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Ankle arthroscopic debridement

Arthroscopy is a form of keyhole surgery during which a small telescope is placed inside the joint using small incisions to ‘wash out’ any loose or additional material that might be causing you pain or discomfort. Arthroscopic debridement refers specifically to joints that have been affected by mild arthritis and involves the removal of cartilage or extra bone that may have developed. Debridement of the ankle means to tidy up the ankle joint. There may also be inflammation (swelling) in the joint which will be removed if it is causing you stiffness or pain. The extra bone is known as an osteophyte and they can cause a grating or clicking noise when you move the ankle joint. If possible, ankle arthroscopy is preferred over open ankle surgery such as joint fusion as it causes less trauma to the joint and a faster recovery time. Although arthroscopic debridement is most commonly used for arthritis of the ankle, it can also be useful for the following conditions:
  • Pain and stiffness following a fracture
  • Diseases of the cartilage (joint lining) and synovium (membrane lining the joint)
  • An unstable ankle
  • Ligament damage
  • Loose bodies (extra bone/ cartilage) that have developed from trauma to the joint
  • Mild rheumatoid arthritis

Soft tissue friction massage of the ankle ligamentsAbove: Soft tissue friction massage of the ankle ligaments

Physiotherapy prior to ankle arthroscopic debridement

This type of surgery is elective (planned) and once you have decided to have the surgery, you will be placed on a waiting list before a date is confirmed. During this time, it is important that you allow your ankle joint the best possible chance of recovery by keeping it as mobile and strong as possible. A personalised physiotherapy programme designed by will help you prepare for surgery and will not only focus on the affected ankle joint but will also aim to keep other joints strong so that you maintain your independence. Physiotherapy may include the following:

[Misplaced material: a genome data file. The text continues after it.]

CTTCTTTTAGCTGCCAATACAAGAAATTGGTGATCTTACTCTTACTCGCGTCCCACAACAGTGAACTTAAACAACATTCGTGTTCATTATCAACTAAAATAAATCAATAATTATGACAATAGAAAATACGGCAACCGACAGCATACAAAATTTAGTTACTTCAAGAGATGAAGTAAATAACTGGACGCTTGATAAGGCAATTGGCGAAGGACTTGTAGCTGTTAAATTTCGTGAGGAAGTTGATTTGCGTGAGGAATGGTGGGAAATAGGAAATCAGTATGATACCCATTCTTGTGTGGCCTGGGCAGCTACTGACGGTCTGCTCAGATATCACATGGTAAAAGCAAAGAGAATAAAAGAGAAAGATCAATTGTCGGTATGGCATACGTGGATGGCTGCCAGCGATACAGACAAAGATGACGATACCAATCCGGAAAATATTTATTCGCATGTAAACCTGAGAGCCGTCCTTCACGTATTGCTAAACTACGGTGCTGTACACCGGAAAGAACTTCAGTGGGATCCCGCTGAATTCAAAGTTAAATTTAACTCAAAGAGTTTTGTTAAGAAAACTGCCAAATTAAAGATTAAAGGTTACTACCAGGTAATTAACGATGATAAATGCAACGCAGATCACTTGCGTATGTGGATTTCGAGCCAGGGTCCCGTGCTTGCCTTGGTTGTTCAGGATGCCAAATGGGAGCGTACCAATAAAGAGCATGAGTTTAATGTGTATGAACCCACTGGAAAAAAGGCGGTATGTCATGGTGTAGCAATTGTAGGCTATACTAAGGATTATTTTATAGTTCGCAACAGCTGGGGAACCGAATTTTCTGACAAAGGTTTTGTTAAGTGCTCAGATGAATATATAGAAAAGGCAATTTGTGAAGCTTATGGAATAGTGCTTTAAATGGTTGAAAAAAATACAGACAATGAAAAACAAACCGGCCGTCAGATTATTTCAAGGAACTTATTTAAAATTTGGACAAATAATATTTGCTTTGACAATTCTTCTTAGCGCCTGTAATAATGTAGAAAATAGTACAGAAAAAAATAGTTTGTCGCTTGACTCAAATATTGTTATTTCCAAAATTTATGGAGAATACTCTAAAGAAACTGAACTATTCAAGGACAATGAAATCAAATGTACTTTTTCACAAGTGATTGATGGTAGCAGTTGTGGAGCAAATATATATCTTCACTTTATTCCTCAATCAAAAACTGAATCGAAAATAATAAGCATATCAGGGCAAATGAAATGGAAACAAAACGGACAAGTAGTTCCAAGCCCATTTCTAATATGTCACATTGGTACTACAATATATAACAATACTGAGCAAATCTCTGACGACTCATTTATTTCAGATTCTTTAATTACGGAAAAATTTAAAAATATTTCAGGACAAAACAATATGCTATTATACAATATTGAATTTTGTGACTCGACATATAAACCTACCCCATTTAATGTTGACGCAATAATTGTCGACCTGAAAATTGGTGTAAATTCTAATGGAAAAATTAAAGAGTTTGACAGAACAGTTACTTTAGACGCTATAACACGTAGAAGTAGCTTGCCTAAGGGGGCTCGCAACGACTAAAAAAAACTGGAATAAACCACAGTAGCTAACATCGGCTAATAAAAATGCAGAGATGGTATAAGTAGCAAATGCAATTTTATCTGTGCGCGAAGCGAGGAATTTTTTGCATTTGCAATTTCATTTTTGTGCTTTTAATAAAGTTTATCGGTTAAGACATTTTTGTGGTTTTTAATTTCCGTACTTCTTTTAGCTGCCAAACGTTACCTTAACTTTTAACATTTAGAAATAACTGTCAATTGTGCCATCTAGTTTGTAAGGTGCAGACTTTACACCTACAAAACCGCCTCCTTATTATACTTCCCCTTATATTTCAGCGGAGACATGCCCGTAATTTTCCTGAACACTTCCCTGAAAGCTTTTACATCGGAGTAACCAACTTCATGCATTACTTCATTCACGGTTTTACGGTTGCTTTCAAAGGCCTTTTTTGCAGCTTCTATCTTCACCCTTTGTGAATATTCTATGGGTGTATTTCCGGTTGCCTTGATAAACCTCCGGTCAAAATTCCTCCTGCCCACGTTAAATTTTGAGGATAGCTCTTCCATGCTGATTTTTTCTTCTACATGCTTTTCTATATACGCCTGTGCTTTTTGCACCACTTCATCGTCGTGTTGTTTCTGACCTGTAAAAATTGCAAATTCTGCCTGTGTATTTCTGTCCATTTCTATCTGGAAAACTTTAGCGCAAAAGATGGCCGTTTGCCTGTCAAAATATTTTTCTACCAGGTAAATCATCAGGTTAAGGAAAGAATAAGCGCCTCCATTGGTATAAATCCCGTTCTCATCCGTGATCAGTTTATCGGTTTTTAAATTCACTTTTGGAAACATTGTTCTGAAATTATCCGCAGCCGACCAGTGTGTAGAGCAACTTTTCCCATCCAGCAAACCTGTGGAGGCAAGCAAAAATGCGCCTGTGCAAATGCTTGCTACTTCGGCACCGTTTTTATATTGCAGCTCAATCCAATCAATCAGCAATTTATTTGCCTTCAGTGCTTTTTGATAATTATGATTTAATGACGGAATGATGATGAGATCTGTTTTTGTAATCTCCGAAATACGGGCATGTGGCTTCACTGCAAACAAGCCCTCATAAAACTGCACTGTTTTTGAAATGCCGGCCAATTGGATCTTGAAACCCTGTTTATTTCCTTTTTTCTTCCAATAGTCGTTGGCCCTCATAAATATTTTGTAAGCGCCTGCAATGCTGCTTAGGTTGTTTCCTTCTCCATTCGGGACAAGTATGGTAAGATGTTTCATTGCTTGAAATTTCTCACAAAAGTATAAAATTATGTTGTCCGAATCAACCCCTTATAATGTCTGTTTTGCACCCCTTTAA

• Strengthening of the affected ankle and surrounding joints
  • Increasing/ maintaining the range of movement of the ankle joint
  • Pain relief advice
  • Cardiovascular exercise
  • Hydrotherapy if appropriate
  • Upper limb exercises
  • There are also types of electrotherapy that may help reduce the swelling in your ankle joint (please see pages on electrotherapy for more details)

Mobilisations and stretches applied to the connective tissues in the ankleAbove: Mobilisations and stretches applied to the connective tissues in the ankle